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Editorial

Kaduna: Stop The Senseless Killings

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The despicable and near lawless situation in Southern Kaduna in which hundreds of
innocent lives and property worth millions of Naira perished will continue to re-echo in national discourse until the authorities take stringent and decisive actions against culprits as a deterrent.
As worrisome and heart-rendering as the ugly development is, observers will continue to cast aspersions on the federal and Kaduna State governments until the authorities do the needful to avert re-occurrence in order to avert reprisal actions by relations and dependents of the victims of the mayhem in which over 800 people, mainly Christians were allegedly killed in cold blood.
The Christian Association of Nigeria (CAN) and the National Assembly in separate reactions revealed that 808 persons were killed in 53 villages, 57 with life-threatening injuries while about N5.5 billion worth of farm produce, 1,422 houses and 16 churches were destroyed by unspecified invaders.
However, Kaduna State Governor, Nasir El. Rufai announced weeks after the mayhem that the attackers were foreign Fulani herdsmen, who were avenging past attacks on them and their livestock’s. But, CAN countered the view of El-Rufai, insisting that the attack was religious, and unfortunately targeted at Christians.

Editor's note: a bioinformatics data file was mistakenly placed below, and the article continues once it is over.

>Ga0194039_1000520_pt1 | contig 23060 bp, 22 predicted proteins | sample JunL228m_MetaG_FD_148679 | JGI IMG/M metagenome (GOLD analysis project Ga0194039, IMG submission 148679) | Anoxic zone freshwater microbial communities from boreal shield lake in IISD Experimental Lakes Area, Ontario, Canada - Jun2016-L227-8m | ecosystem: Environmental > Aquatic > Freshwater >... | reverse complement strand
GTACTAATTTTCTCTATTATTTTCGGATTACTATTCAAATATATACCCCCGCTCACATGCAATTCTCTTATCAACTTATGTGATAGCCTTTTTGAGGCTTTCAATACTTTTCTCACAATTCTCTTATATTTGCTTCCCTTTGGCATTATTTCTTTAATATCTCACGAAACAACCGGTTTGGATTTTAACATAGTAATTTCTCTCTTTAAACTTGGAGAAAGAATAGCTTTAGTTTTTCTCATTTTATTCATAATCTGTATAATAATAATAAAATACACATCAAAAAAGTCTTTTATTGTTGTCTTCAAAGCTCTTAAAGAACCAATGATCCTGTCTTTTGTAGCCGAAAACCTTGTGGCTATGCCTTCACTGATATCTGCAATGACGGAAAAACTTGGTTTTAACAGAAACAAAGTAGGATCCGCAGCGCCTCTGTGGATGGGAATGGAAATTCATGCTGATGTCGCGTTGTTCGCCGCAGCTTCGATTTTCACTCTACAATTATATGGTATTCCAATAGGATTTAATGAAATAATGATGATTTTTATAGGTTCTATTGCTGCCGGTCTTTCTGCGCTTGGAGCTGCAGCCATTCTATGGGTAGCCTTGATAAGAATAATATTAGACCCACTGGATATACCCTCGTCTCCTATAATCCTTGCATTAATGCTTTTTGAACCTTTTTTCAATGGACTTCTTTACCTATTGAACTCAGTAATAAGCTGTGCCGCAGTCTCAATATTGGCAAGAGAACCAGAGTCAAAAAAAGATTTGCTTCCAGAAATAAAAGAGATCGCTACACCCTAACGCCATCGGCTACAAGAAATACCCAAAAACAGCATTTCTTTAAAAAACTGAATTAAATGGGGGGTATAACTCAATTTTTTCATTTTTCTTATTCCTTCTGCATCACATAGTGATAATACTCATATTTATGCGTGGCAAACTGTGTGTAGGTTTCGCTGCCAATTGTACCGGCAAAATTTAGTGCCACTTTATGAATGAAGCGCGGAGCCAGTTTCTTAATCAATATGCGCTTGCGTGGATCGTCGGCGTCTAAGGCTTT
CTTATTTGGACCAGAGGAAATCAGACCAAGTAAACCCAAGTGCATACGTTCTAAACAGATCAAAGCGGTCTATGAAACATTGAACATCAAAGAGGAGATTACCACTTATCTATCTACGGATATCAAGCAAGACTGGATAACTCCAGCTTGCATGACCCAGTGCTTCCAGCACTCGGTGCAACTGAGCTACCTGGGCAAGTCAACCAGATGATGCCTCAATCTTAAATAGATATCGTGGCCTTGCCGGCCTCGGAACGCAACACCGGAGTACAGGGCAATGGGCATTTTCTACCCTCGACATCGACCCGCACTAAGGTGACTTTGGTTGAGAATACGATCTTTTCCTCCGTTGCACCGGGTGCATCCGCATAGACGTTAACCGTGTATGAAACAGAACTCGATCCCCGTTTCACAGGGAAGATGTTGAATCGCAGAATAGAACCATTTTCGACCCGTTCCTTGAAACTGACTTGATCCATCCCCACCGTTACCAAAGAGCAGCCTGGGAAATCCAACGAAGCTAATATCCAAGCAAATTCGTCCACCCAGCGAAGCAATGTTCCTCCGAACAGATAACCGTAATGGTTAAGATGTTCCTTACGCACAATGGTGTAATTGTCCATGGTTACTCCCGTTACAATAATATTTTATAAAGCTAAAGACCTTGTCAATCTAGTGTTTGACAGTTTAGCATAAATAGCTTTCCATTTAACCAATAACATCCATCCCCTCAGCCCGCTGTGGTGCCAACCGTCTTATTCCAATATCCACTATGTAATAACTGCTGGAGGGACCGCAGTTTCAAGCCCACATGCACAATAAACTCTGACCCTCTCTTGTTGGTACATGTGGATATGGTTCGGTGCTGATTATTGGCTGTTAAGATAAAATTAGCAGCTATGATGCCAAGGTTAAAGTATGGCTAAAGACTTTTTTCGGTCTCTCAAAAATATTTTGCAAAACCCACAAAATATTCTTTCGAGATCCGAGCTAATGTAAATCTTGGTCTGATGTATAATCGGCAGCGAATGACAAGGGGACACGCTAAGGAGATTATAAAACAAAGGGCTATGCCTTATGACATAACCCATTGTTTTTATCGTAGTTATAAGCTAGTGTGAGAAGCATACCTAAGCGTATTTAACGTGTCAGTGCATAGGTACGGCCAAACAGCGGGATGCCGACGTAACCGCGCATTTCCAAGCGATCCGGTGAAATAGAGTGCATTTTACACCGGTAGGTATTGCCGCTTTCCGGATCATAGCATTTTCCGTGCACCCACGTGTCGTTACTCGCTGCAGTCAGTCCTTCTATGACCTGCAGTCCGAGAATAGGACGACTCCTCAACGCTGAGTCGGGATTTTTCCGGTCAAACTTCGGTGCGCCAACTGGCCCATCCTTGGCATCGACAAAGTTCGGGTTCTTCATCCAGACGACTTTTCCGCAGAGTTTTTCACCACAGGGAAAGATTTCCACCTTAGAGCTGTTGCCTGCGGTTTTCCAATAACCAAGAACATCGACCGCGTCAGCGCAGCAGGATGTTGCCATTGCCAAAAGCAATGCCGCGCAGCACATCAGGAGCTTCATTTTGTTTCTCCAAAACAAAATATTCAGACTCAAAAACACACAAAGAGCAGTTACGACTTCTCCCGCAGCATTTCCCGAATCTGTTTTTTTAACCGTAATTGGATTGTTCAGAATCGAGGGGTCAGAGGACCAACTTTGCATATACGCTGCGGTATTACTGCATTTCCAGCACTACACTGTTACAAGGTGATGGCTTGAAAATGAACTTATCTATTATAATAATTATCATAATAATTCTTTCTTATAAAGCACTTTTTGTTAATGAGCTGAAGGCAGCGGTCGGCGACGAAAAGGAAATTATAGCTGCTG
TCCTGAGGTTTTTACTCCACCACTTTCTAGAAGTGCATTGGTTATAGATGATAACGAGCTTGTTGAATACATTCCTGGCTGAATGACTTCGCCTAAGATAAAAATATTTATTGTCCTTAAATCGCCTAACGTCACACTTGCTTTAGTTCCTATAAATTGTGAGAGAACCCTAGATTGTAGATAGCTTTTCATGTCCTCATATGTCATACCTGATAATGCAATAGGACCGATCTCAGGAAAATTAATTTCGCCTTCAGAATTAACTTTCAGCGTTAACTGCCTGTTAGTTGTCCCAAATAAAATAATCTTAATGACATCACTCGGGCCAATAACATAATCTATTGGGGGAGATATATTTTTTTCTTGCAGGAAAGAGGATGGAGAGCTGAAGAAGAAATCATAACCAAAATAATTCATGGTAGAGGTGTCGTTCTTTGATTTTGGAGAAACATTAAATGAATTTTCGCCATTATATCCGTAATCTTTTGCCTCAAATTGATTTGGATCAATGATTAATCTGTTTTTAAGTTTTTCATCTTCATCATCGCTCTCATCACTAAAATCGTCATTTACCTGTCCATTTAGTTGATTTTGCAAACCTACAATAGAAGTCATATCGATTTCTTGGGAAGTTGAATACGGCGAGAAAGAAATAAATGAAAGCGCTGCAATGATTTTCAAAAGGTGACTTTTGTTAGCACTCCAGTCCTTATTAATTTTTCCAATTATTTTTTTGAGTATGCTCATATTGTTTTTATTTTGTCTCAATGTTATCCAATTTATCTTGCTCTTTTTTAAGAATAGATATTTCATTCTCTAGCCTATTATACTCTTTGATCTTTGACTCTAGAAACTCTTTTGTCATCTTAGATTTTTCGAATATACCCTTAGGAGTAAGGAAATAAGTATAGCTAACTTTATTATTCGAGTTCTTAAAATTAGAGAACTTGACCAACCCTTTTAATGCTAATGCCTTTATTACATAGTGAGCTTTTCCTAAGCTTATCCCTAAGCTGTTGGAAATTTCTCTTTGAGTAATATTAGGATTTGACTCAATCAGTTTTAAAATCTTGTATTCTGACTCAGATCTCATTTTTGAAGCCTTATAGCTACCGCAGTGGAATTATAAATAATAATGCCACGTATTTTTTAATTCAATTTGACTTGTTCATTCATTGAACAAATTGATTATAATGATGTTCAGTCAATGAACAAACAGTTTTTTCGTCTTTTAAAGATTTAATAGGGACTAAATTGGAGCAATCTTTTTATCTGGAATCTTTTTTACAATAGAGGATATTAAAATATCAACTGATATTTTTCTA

Reports made public by Open Doors, an International Christian Charity recorded that in 2015, there were 4,028 killings and 198 church attacks in northern Nigeria. The figure recorded for 2014 were 2,484 killings and 108 church attacks. It noted that “for decades Christians in the region have suffered marginalization and discrimination, as well as targeted violence”.
The report also reveals that decades of religious violence directed at the Christian community have had an even larger impact on the church in Northern Nigeria than previously thought. The violence unleashed on Christians in the region resulted in the deaths of “between 9,000 to 11,500 Christians”, which the report even described as “a conservative estimation”.
A large number of Christian properties and businesses have been destroyed, including 13,000 churches that have either been destroyed or closed down. In addition, 1.3 million Christians in northern Nigeria “have become internally displaced or have settled in other areas of Nigeria in search of safety and security”, since the year 2000.